Status of viral load testing in Malawi: Malawi, a country in sub-Saharan Africa (SSA), has close to 1.1 million (10.6% prevalence) of PLHIV of which 962,782 are in need of ART and over 805,232 are on ART. The demand for VL testing for the country cannot be over emphasized. Unfortunately for Malawi, setting up a molecular laboratory is a challenge due to limited resources and extreme poverty levels. With 28 districts, Malawi, has 10 districts only spread within the three regions having molecular laboratories. Almost all (99.8 percent) of VL testing is done at these 10 molecular laboratories. Currently, the average turn around time (TAT) for VL testing from specimen collection to result dispatch by the laboratories is at 25 days. Districts without molecular lab testing facilities have longer pre-test turnaround time than those with testing facilities . Viral Load Testing (VLT) in Malawi has largely been centralized with the use of dry blood spots (DBS) required in polymerase chain reaction (PCR). The challenge with centralized testing with DBS has, however, been lengthy TAT to get the results . Point of care (POC) VL testing has been proven ideal in reducing the TAT in remote, hard to reach, resource limited clinics. In 2013, the medicins sans frontiers (MSF) through the Ministry of Health rolled out the first POC VL testing. The sample amplification based assay (SAMBA) was used in Chiradzulu district as a decentralized HIV program which was later evaluated . Point of care (POC) VL testing has demonstrated a good impact for the viremic patients . The POC VL testing proved to lessen the TAT needed from sample collection to processing. Even though done at a small scale, the main issue with the POC VL testing has been quality. Another strategic decision by the ministry of health (MoH) to scale up the capacity within the 10 molecular laboratories, has been implementing VL testing using GeneXpert machine. GeneXpert machines were primarily used for tuberculosis (TB) and now are integrating TB, early infant diagnosis (EID) and VL. This paper will explore some of the factors affecting VL testing that contributes to longer TAT.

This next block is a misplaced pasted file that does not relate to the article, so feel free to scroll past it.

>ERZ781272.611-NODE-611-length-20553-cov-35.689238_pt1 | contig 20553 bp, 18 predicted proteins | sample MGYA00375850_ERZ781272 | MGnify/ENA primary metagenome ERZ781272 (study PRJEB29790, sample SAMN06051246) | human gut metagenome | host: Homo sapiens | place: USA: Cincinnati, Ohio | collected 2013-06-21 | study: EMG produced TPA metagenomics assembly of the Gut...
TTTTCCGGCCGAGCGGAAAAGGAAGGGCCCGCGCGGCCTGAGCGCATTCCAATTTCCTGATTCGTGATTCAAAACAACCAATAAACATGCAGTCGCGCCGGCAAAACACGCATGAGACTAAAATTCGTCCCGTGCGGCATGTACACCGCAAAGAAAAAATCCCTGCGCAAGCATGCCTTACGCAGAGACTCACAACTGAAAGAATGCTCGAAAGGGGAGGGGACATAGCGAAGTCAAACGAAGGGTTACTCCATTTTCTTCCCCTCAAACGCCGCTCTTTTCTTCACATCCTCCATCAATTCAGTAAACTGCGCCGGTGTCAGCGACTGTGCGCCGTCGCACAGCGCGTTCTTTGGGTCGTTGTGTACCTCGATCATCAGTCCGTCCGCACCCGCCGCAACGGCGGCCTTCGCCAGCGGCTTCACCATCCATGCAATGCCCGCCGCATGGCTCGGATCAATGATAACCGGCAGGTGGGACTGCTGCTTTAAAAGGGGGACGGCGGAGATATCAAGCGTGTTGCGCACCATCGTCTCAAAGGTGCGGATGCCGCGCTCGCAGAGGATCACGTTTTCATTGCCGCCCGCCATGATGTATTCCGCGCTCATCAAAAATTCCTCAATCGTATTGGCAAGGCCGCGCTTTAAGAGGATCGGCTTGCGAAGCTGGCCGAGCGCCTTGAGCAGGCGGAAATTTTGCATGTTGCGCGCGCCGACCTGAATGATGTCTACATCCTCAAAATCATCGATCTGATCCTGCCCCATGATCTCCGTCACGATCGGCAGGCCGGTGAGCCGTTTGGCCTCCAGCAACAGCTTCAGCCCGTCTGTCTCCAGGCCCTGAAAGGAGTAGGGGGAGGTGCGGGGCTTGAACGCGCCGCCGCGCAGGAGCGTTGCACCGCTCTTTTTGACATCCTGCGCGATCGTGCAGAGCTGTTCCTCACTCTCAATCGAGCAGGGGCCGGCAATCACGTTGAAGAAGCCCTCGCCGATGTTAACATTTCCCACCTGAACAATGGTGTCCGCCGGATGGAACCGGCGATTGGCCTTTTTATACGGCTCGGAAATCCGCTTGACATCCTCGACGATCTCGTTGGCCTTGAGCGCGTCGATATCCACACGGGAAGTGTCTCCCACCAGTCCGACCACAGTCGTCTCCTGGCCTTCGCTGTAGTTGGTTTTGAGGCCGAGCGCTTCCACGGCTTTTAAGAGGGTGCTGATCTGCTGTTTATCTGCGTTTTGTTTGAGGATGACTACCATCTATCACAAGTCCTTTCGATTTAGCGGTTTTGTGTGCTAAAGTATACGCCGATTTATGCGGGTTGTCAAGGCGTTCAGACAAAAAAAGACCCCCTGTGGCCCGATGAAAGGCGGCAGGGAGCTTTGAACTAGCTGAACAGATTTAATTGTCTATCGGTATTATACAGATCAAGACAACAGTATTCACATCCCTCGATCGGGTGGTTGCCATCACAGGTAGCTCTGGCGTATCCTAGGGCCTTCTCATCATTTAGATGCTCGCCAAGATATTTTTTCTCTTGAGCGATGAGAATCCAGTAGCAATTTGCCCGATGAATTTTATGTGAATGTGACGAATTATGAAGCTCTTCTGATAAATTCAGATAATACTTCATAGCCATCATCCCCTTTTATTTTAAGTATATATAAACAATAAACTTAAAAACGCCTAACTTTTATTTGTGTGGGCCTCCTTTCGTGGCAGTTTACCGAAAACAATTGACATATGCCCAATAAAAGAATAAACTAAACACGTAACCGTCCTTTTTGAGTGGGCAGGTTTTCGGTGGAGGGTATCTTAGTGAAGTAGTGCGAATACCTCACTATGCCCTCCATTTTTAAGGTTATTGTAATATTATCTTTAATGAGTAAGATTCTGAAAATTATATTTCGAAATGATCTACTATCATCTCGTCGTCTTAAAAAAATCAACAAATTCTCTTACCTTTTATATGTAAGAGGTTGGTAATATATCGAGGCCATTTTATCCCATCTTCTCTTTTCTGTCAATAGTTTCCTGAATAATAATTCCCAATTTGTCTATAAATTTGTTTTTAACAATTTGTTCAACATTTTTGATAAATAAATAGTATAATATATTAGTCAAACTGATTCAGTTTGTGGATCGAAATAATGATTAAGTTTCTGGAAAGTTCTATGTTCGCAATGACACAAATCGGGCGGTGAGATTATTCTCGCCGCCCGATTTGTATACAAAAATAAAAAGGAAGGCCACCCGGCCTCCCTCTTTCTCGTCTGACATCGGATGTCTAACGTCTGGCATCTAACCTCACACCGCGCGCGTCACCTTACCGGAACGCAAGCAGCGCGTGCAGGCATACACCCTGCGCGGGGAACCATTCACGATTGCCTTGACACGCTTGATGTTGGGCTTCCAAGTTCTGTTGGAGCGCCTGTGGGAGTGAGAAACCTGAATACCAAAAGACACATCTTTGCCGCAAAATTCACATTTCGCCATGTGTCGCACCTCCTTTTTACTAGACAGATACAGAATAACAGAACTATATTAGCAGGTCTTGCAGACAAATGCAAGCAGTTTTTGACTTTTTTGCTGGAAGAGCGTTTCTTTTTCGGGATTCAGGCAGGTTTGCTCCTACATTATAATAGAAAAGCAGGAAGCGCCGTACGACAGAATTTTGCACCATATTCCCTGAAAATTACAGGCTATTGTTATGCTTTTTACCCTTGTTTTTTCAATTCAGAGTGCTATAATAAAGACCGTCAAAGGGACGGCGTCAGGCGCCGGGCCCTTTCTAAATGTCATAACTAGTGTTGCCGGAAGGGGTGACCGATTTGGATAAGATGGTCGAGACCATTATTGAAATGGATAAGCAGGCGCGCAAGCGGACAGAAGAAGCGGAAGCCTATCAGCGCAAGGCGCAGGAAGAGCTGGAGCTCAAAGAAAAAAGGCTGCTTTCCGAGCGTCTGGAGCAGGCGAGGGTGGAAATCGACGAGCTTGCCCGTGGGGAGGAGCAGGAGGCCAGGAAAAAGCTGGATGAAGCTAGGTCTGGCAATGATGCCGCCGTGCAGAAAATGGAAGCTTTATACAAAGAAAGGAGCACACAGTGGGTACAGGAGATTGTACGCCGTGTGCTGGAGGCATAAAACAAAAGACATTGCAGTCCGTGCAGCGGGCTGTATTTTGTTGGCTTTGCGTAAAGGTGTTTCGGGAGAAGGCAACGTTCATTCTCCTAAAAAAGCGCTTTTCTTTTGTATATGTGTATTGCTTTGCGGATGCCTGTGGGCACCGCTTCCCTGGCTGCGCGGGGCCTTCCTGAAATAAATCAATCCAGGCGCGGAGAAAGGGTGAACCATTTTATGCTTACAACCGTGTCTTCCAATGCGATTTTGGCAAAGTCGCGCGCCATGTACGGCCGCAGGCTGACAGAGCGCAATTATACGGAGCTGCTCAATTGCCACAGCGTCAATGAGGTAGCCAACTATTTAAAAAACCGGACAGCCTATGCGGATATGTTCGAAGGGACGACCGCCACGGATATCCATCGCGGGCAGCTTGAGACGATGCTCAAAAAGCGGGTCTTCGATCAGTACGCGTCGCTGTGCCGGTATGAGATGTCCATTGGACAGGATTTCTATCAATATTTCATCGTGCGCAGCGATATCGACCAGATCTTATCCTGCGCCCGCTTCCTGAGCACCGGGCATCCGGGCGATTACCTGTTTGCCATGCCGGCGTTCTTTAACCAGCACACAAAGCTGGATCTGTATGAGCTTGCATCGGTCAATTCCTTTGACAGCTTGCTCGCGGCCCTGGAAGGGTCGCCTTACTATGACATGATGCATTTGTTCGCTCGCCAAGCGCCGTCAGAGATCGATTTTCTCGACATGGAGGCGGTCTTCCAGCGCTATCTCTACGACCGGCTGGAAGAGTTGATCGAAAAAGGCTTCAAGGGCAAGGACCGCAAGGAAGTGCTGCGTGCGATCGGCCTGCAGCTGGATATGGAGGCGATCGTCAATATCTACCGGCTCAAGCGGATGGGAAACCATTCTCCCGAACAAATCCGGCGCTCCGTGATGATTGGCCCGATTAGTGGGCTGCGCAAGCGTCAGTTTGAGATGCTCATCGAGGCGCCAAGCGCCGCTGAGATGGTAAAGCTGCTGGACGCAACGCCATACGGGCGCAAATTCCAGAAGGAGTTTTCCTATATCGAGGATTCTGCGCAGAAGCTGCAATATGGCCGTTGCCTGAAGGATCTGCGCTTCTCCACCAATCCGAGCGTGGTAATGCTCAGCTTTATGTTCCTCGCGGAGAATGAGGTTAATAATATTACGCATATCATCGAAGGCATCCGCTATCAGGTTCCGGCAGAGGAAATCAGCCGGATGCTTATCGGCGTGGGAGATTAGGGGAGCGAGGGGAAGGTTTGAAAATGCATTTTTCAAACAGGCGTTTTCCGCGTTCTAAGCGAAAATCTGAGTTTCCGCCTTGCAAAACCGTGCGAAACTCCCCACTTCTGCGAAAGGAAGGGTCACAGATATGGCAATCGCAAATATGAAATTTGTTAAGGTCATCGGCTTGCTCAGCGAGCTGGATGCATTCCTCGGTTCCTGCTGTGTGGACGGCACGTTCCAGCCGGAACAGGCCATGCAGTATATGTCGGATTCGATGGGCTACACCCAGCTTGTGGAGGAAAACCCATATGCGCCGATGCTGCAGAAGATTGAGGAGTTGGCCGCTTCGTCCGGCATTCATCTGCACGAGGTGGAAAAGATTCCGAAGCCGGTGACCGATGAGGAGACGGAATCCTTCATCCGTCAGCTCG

Factors affecting viral load testing
Lack of molecular testing facilities: only 7 districts of the 28 in Malawi, have HIV molecular testing laboratories for doing VLT. This stipulates that the remaining 21 districts send specimens to the 7 districts, hence increasing the TAT for the associated 21 districts. Logical factors in getting samples to the testing centers, limited capacity in the testing sites and bulky sample load contributes to the TAT of all the VLT samples .
Under-utilization of GeneXpert in viral load test platform: Malawi incorporated the use of GeneXpert for Tuberculosis (TB) screening of patients in its bid to scale up efficiency of TB diagnosis particularly amidst the pre-existing burden of HIV. A national scale-up plan involved to deployment of GeneXpert machines to various government and private hospitals including health centres. The same machines can be programed to be used for VLT, leveraging the already existing machines for use in VLT. The availability of cartilages for use in VLT platform on these machines is however a challenge, with many machines not being used routinely for VLT despite their availability in many health centers and hospitals.
Inconsistent specimen transport networks: transportation of specimens from the collection sites to the testing facilities remains a challenge in Malawi. A number of districts in Malawi do not have dedicated resources to sample transports and referrals, samples remain in storage boxes for quite some time before they are transported to the testing facilities for processing. The existing transportation systems are mostly not consistent with many facilities still experiencing interrupted specimen transportation services at the hands of hired transporters.